Proper care for rural patients in America poses a real challenge. Imagine suffering a brain injury and the nearest city of 100,000 residents or more is 3 hours away. I use this specific population because in the U.S., it almost always requires this size of city to fully represent the sufficient amount of healthcare disciplines required for complex illnesses, such as encephalitis—inflammation of the brain.
The physical location of rural patients often impedes access to qualified professionals with knowledge of or experience with the brain disorder, encephalitis. However, as the healthcare world has quickly adapted to tele-health, new opportunities for diagnosis and treatment is suddenly possible to those in remote locations. Tele-health is a means of connecting virtually with a healthcare provider via a secure portal using a computer or phone. Usually, both parties can see as well as hear each other, adding a more personalized experience.
As complex patients, those with encephalitis typically require oversight from multiple healthcare disciplines. Based on the implications and extent of damage to the brain due to encephalitis, a patient may need access to neurology, psychiatry, neuropsychology, physical therapy, internal medicine, pulmonology, speech therapy, psychology, immunology and epidemiology. In smaller populations, there is limited or potentially no access to some of these specialists.
The likelihood of driving from a rural area to a larger city with all of these disciplines and seeing all the healthcare professionals needed for ongoing care is remote without incurring the additional cost of staying for several days, and adding the burden of the essential medical costs. Even if a patient makes the trip, it’s unlikely that they’ll see the most knowledgeable team of doctors who have a thorough understanding of encephalitis all within a 2- to 3-day span.
So how does COVID-19 produce any beneficial outcome when we consider the staggering number of infected people suffering and the alarming number of deaths? As the board president of Encephalitis411, a nonprofit that aims to improve the quality of life for those impacted by encephalitis, I see a silver lining for our rural followers, those patients and caregivers who access our hotline and ask for referrals in the absence of local help.
While tele-health has grown in acceptance, this platform has catapulted since COVID-19’s surge while officials create more stringent means of social distancing. Tele-health is playing a critical role in day-to-day access to healthcare professionals. Patients in rural areas now have the same access as those who live within 5 miles of their doctors. This is a landmark turning point in supporting those who have been sorely under-served in the past. And in cases like COVID-19, telehealth keeps patients with weaker immune systems away from people who may be contagious but not yet symptomatic. This means a safer means of communication for everyone.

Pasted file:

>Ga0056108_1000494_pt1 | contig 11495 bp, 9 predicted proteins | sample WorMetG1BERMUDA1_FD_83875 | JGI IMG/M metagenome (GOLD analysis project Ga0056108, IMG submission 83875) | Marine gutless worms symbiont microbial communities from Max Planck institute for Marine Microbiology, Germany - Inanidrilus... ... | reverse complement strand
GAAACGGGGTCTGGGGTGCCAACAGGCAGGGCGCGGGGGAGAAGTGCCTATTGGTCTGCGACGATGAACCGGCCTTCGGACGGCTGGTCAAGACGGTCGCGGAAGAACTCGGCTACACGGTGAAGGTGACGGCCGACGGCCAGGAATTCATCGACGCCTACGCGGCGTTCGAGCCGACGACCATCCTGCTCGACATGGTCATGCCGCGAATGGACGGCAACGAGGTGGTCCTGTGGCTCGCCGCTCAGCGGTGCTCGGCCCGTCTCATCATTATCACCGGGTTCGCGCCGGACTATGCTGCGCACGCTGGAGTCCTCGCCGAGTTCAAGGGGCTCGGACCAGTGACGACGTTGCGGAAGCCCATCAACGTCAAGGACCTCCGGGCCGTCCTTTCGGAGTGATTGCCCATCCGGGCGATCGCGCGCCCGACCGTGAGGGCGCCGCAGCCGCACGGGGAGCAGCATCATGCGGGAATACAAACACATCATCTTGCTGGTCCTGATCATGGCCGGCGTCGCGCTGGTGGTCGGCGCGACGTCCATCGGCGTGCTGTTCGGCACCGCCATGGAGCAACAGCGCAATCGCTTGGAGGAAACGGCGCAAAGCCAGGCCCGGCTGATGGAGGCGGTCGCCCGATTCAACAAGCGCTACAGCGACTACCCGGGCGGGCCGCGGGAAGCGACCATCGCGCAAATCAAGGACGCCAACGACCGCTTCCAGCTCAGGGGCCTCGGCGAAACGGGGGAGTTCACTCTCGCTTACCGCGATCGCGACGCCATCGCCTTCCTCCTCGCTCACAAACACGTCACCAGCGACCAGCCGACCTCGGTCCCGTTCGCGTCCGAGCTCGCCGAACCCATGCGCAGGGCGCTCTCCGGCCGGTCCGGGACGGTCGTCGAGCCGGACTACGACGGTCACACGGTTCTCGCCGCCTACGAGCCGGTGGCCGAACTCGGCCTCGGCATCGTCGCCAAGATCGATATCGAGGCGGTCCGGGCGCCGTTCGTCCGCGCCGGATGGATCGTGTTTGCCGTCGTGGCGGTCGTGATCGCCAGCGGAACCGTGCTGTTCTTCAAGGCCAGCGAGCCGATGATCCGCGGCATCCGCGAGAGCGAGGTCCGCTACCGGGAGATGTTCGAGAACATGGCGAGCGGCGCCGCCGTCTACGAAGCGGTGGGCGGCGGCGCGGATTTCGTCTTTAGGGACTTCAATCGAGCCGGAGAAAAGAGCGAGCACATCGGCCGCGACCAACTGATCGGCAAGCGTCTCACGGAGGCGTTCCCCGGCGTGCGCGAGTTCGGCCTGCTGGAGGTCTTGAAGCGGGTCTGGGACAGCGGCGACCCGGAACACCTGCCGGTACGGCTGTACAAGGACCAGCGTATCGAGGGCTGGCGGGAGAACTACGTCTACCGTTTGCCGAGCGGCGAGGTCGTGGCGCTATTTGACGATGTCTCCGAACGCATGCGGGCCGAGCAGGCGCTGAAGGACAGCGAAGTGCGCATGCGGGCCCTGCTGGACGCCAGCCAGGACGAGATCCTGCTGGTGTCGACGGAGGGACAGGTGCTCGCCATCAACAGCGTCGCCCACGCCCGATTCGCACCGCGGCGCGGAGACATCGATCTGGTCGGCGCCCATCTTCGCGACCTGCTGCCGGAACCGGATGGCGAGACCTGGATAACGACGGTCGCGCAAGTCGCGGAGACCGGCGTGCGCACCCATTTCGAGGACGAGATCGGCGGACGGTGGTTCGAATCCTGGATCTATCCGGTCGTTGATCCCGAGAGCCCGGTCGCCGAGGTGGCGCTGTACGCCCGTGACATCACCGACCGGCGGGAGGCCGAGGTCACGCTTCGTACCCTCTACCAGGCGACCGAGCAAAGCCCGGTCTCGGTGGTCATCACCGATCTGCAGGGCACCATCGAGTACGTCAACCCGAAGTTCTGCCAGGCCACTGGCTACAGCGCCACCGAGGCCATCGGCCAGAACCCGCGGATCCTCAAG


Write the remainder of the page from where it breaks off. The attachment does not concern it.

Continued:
My hope is that when COVID-19 is somewhat in the rearview mirror, whenever that may be, that we don’t return to “normalcy” in providing healthcare. I urge that tele-health becomes a common alternative, a platform to serve anyone, regardless of location. There are also many technologies available that provide remote monitoring using common devices such as our phones and iPads.
Will insurers or payors need to change their policies? Yes! As an example, with my current insurer, I can only see providers in my home state. And one would think that living in a metro as huge as DFW that I’d have access to leading professionals regardless of healthcare discipline. Not true. Just prior to the “shelter in place” orders, I traveled on my own dime paying my own hotel, meals and rental car expenses in addition to three days of day-long therapy in Montana with a therapist who specializes in vestibular disorders. Such an example should be a challenge for insurers to revisit their plans and provide access to the right specialist, regardless of location. They need to open their minds to treating our suffering and not placing barriers to necessary treatments based on geography within the States.
In current discussions about the COVID-19 virus, infectious-type encephalitis survivors are not believed to be at a higher risk of the rest of the population, according to doctors in the UK. They did state that auto-immune encephalitis survivors may be at higher risk if they are currently undergoing treatment or have concluded treatment in the last 6 months. So, if you have AE, please don’t go out unless you are going to a treatment. Please wear gloves and a mask to take necessary precautions. Otherwise, I encourage everyone to shelter in place and don’t take the risk. Ask for help. It’s ok.
I wish everyone safety and good health in this unprecedented time. Our first responders are putting their lives on the line. The term “first responder” has expanded beyond healthcare providers to grocery store checkers and stockers, mail and package delivery people, food delivery drivers, pharmacy staff, educators and those officials in the position of deciding the best care and precautions to stop the spread of this invisible enemy. Thank you for what you are doing to keep America going.